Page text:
Thought 4the day: The old saying never judge a book by its covers has come true many times lately. Horses for one example can have an outer shell of protection or perhaps their bodies to the naked eye are weak as they are underweight. It could be old scars. Look past that and see the horse within and how much they still and always will have to offer.
Quote 4the day: say it as it is as horses always do their black and white and open books just listen and learn
Fact 4the day: Navicular Disease is a soundness problem in horses, more accurately called "navicular syndrome" as opposed to "disease." It most commonly describes an inflammation or degeneration of the navicular bone and its surrounding tissues, usually on the front feet. It can lead to significant and even disabling lameness.
Knowledge of equine forelimb anatomy is especially useful for understanding navicular syndrome. The navicular bone (or distal sesamoid) lies behind the coffin bone and under the small pastern bone. The deep digital flexor (DDF) tendon runs down the back of the cannon and soft tissue in that area and under the navicular bone before attaching to the back of the coffin bone. The DDF tendon flexes the coffin joint, and the navicular bone acts as a fulcrum that the DDF tendon runs over.
The navicular bone is supported by several ligaments above, below, and on the side. One of these ligaments is the impar ligament, which attaches the navicular bone to the coffin bone (distal phalanx). Cartilage lies between the navicular bone and the coffin joint, as well as between the navicular bone and the DDF tendon. The navicular bursa - a small sac that protects the DDF and navicular bone from abrasion as the tendon slides over the area - lies between the navicular bone and the DDF tendon.
Causes and Contributing Factors of Navicular Syndrome
There is no single known cause of Navicular Syndrome, although many theories. The two most important factors in Navicular Syndrome are:
Compression of the navicular bone under the DDF tendon and the back of the small pastern bone. Repeated compression in this area can cause cartilage degeneration, with the cartilage flattening and gradually becoming less springy and shock absorbing. The cartilage may also begin to erode. Cartilage degeneration is common in navicular horses, usually along the flexor surface. This finding, and the associated biochemical changes, have led some researchers to conclude that there are elements in navicular disease common to osteoarthritis, and to suggest similar therapeutic regimes.
Cartilage erosion may progress to the point that the bone underneath will become exposed. With the cartilage no longer present to protect it, the navicular bursa and DDF tendon may become damaged by the constant rubbing against the navicular bone. Navicular bursitis (inflammation of the navicular bursa) may occur, even if cartilage damage is not severe. This is probably due to the friction between the navicular bone and the DDF tendon from compression.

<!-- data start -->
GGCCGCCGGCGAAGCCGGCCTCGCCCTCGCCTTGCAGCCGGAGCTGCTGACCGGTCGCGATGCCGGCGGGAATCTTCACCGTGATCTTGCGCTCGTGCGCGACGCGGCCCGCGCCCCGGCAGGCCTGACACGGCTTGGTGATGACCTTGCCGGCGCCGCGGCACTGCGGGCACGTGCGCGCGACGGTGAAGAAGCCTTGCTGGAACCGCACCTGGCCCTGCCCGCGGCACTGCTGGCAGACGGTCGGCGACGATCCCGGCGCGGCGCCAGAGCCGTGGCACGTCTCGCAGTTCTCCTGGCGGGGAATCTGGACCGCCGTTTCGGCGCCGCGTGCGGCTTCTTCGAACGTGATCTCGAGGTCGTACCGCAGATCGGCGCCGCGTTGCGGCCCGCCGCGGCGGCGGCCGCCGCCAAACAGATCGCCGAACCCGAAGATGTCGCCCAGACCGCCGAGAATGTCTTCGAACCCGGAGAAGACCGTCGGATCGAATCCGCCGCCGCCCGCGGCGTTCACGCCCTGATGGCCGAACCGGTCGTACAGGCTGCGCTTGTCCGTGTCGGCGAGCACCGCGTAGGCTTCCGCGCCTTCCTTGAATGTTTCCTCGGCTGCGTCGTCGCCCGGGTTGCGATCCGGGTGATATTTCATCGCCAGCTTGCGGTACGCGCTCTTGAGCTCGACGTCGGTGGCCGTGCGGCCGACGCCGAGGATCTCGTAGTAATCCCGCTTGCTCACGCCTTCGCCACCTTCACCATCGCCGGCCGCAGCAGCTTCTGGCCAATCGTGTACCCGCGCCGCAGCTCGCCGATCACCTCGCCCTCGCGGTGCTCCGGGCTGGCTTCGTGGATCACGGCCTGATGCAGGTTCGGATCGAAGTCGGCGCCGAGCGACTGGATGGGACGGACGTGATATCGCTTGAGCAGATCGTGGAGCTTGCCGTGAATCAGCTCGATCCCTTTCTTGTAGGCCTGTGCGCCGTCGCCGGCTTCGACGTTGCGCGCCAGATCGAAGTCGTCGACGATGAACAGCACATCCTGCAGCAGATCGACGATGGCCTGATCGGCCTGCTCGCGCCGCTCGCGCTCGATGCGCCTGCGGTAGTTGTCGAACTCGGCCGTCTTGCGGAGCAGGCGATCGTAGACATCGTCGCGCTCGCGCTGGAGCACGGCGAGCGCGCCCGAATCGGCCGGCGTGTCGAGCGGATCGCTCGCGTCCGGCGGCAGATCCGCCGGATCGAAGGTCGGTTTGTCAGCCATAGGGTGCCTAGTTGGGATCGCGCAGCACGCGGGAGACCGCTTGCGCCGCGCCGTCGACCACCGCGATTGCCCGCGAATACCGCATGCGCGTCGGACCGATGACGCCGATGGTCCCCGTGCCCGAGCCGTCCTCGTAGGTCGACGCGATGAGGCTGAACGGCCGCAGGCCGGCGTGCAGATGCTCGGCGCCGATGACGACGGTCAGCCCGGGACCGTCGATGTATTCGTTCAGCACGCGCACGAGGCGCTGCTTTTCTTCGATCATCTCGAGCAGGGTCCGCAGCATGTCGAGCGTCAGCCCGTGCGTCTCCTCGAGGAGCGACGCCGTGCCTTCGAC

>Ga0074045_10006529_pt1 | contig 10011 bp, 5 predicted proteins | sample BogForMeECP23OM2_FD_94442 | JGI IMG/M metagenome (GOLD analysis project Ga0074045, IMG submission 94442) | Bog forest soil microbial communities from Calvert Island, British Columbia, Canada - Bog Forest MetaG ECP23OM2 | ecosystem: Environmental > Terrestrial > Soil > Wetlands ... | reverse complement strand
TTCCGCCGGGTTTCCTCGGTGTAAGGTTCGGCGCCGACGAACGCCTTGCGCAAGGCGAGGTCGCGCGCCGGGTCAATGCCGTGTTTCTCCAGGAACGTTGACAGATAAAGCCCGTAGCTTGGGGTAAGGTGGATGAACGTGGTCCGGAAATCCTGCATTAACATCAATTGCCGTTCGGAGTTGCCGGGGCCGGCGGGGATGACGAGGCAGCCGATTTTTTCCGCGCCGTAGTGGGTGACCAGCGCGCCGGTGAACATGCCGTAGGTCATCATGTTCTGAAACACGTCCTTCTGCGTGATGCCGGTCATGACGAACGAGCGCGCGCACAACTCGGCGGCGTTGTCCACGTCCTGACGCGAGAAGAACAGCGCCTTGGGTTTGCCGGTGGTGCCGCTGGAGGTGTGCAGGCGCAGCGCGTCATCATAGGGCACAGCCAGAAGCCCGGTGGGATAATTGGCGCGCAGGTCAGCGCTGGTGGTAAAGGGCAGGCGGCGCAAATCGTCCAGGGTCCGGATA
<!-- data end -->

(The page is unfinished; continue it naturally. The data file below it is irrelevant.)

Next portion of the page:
Constant compression can also increase the bone density directly under the cartilage surfaces, especially on the flexor side. This actually tends to make the bone more brittle, and thus more likely to break.
Tension placed on the ligaments that support the navicular bone. Some experts believe that the degenerative process begins with excess tension placed on these ligaments. Excess tension causes strain and inflammation. Inflammation from strain of the impar ligament can decrease blood flow to and from the navicular bone, as the major blood vessels supplying the bone run up and down this area. If the ligament continues to be strained, it can thicken and permanently reduce blood flow to the navicular bone.
Because veins are more easily compressed than arteries, blood flow to the bone would be less obstructed than blood flow from the bone. This would cause a build up of pressure within the navicular bone. The navicular bone, in response to both the increased pressure and overall decreased blood supply, would absorb mineral from its center.
Excess tension can also cause exostoses where the ligaments attach to the navicular bone, giving the bone a "canoe" shape. If tension is extreme, the ligaments may actually tear.
Recent research has found correlations between "toe-first landing" of the hooves and navicular problems, due to excessive strain put on the deep digital flexor tendon, as a consequence of misalignment of the lower joints. Toe-first landing, usually seen as a consequence of navicular disease, may actually be a cause or at least a contributing factor to the onset of tendon inflammation and bone modifications.
Toe-first landing is often caused by frog and heel overtrimming, long toes, and/or poor shoeing.